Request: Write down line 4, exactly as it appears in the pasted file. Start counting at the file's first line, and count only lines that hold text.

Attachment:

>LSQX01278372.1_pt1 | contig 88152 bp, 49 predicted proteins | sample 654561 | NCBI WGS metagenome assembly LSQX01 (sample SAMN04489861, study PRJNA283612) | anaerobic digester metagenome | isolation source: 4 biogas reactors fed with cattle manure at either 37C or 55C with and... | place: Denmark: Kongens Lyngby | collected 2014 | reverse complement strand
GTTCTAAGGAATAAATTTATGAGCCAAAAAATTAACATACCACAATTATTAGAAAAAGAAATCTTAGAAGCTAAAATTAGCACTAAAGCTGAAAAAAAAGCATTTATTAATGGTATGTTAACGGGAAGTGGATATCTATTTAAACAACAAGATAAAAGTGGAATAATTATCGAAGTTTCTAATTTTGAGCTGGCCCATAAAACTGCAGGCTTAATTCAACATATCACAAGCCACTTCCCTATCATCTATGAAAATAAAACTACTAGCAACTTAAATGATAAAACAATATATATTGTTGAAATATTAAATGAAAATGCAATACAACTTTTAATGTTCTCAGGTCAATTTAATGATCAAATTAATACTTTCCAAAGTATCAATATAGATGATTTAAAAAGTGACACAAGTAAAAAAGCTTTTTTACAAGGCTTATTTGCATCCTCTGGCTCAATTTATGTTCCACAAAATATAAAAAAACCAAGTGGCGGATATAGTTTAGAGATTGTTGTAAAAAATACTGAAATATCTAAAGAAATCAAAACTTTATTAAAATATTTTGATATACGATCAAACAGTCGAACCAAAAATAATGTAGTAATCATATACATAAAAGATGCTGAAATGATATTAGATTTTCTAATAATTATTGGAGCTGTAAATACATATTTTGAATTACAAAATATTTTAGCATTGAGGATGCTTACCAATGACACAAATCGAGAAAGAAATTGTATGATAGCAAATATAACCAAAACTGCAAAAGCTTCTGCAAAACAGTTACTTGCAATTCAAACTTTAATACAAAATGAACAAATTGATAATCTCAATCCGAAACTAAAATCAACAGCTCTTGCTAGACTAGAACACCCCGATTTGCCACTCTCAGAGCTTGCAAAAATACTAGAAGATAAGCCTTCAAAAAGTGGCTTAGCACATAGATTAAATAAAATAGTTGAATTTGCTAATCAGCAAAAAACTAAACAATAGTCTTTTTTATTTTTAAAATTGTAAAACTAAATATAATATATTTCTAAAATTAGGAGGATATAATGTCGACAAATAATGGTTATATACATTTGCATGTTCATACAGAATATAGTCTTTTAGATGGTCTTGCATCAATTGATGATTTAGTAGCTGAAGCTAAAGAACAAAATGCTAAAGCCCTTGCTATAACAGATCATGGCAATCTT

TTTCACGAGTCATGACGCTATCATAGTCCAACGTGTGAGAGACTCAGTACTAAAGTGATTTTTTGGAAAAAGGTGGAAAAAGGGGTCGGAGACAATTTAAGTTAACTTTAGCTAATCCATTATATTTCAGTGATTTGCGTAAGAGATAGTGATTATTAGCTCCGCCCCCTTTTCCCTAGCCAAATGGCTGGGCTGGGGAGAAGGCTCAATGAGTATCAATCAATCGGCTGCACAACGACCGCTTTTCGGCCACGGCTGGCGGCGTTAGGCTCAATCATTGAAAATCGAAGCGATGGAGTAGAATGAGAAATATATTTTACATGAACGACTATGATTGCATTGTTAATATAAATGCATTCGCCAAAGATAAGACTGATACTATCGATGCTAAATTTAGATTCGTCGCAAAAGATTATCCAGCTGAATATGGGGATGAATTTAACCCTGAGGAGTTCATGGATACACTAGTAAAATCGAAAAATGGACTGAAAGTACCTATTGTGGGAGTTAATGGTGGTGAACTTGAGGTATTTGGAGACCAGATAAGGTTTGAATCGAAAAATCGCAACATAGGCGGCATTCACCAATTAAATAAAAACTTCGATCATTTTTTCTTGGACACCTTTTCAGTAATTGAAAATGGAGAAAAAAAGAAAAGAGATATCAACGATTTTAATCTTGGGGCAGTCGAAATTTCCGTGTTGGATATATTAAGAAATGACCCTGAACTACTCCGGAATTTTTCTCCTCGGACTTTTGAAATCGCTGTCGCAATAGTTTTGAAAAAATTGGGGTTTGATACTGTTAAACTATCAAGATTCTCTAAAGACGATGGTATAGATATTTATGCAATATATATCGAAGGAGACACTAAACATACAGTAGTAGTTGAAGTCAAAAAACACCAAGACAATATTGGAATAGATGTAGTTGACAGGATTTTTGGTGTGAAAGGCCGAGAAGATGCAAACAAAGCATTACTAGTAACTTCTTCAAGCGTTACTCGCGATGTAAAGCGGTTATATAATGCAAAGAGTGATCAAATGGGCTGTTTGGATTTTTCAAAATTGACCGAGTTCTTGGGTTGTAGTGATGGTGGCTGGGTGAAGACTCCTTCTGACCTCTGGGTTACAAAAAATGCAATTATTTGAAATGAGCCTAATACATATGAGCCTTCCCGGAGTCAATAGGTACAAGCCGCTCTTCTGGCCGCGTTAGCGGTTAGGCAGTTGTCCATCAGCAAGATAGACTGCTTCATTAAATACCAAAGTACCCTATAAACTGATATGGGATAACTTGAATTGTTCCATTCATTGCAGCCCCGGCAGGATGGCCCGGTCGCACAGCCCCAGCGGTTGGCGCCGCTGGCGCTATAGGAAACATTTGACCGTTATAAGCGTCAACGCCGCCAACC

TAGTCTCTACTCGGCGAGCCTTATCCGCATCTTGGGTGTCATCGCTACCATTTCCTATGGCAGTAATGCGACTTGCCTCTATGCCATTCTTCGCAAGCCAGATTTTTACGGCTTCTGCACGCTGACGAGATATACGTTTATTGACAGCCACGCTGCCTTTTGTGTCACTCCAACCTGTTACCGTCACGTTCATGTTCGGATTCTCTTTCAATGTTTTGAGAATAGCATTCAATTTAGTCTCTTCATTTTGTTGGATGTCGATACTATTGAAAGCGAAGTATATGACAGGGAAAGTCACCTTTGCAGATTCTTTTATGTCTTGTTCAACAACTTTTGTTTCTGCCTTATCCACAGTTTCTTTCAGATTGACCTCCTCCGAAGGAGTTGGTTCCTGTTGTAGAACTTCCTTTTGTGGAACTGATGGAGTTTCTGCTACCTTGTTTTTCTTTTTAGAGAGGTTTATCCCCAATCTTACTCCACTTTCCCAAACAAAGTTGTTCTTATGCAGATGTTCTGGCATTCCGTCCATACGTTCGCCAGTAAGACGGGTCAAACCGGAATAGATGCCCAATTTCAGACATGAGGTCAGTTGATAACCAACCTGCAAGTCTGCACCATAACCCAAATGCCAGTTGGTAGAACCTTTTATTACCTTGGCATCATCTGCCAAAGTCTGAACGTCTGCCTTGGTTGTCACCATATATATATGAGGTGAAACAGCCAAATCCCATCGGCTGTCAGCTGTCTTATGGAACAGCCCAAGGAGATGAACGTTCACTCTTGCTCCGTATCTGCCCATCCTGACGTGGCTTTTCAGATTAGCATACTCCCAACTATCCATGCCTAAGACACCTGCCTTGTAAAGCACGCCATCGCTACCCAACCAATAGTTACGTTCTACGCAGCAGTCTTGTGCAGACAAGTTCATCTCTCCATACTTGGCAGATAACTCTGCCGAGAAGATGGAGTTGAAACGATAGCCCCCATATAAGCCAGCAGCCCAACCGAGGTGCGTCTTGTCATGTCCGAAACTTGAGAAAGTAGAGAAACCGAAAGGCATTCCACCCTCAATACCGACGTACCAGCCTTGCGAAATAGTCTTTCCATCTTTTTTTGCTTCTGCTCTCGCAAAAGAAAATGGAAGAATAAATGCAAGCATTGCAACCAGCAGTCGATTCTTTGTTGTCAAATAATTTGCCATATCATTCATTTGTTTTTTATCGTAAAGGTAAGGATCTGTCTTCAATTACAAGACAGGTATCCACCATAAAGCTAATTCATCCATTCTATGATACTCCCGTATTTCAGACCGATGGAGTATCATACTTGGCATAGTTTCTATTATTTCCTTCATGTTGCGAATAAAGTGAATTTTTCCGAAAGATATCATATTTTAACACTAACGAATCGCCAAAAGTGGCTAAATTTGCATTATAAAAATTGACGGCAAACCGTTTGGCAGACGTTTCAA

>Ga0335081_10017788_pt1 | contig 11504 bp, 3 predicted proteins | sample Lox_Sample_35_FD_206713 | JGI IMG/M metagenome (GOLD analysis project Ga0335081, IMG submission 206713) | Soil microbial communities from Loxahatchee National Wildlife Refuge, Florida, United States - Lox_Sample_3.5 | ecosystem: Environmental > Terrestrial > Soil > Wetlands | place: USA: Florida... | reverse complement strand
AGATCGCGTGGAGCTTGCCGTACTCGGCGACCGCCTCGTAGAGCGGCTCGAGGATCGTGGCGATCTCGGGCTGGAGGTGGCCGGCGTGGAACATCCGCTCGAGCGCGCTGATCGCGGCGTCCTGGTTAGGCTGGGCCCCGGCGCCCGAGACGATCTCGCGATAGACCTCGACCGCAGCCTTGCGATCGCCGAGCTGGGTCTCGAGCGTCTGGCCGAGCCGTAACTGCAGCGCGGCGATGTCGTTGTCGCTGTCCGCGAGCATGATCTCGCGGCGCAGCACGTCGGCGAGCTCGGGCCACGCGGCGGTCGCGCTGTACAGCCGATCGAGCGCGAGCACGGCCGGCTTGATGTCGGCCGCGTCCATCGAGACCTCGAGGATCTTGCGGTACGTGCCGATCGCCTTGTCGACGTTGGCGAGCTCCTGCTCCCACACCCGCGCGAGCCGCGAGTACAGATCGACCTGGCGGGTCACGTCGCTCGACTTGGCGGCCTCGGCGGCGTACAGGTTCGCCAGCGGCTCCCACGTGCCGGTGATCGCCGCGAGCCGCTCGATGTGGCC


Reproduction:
TAGTCTCTACTCGGCGAGCCTTATCCGCATCTTGGGTGTCATCGCTACCATTTCCTATGGCAGTAATGCGACTTGCCTCTATGCCATTCTTCGCAAGCCAGATTTTTACGGCTTCTGCACGCTGACGAGATATACGTTTATTGACAGCCACGCTGCCTTTTGTGTCACTCCAACCTGTTACCGTCACGTTCATGTTCGGATTCTCTTTCAATGTTTTGAGAATAGCATTCAATTTAGTCTCTTCATTTTGTTGGATGTCGATACTATTGAAAGCGAAGTATATGACAGGGAAAGTCACCTTTGCAGATTCTTTTATGTCTTGTTCAACAACTTTTGTTTCTGCCTTATCCACAGTTTCTTTCAGATTGACCTCCTCCGAAGGAGTTGGTTCCTGTTGTAGAACTTCCTTTTGTGGAACTGATGGAGTTTCTGCTACCTTGTTTTTCTTTTTAGAGAGGTTTATCCCCAATCTTACTCCACTTTCCCAAACAAAGTTGTTCTTATGCAGATGTTCTGGCATTCCGTCCATACGTTCGCCAGTAAGACGGGTCAAACCGGAATAGATGCCCAATTTCAGACATGAGGTCAGTTGATAACCAACCTGCAAGTCTGCACCATAACCCAAATGCCAGTTGGTAGAACCTTTTATTACCTTGGCATCATCTGCCAAAGTCTGAACGTCTGCCTTGGTTGTCACCATATATATATGAGGTGAAACAGCCAAATCCCATCGGCTGTCAGCTGTCTTATGGAACAGCCCAAGGAGATGAACGTTCACTCTTGCTCCGTATCTGCCCATCCTGACGTGGCTTTTCAGATTAGCATACTCCCAACTATCCATGCCTAAGACACCTGCCTTGTAAAGCACGCCATCGCTACCCAACCAATAGTTACGTTCTACGCAGCAGTCTTGTGCAGACAAGTTCATCTCTCCATACTTGGCAGATAACTCTGCCGAGAAGATGGAGTTGAAACGATAGCCCCCATATAAGCCAGCAGCCCAACCGAGGTGCGTCTTGTCATGTCCGAAACTTGAGAAAGTAGAGAAACCGAAAGGCATTCCACCCTCAATACCGACGTACCAGCCTTGCGAAATAGTCTTTCCATCTTTTTTTGCTTCTGCTCTCGCAAAAGAAAATGGAAGAATAAATGCAAGCATTGCAACCAGCAGTCGATTCTTTGTTGTCAAATAATTTGCCATATCATTCATTTGTTTTTTATCGTAAAGGTAAGGATCTGTCTTCAATTACAAGACAGGTATCCACCATAAAGCTAATTCATCCATTCTATGATACTCCCGTATTTCAGACCGATGGAGTATCATACTTGGCATAGTTTCTATTATTTCCTTCATGTTGCGAATAAAGTGAATTTTTCCGAAAGATATCATATTTTAACACTAACGAATCGCCAAAAGTGGCTAAATTTGCATTATAAAAATTGACGGCAAACCGTTTGGCAGACGTTTCAA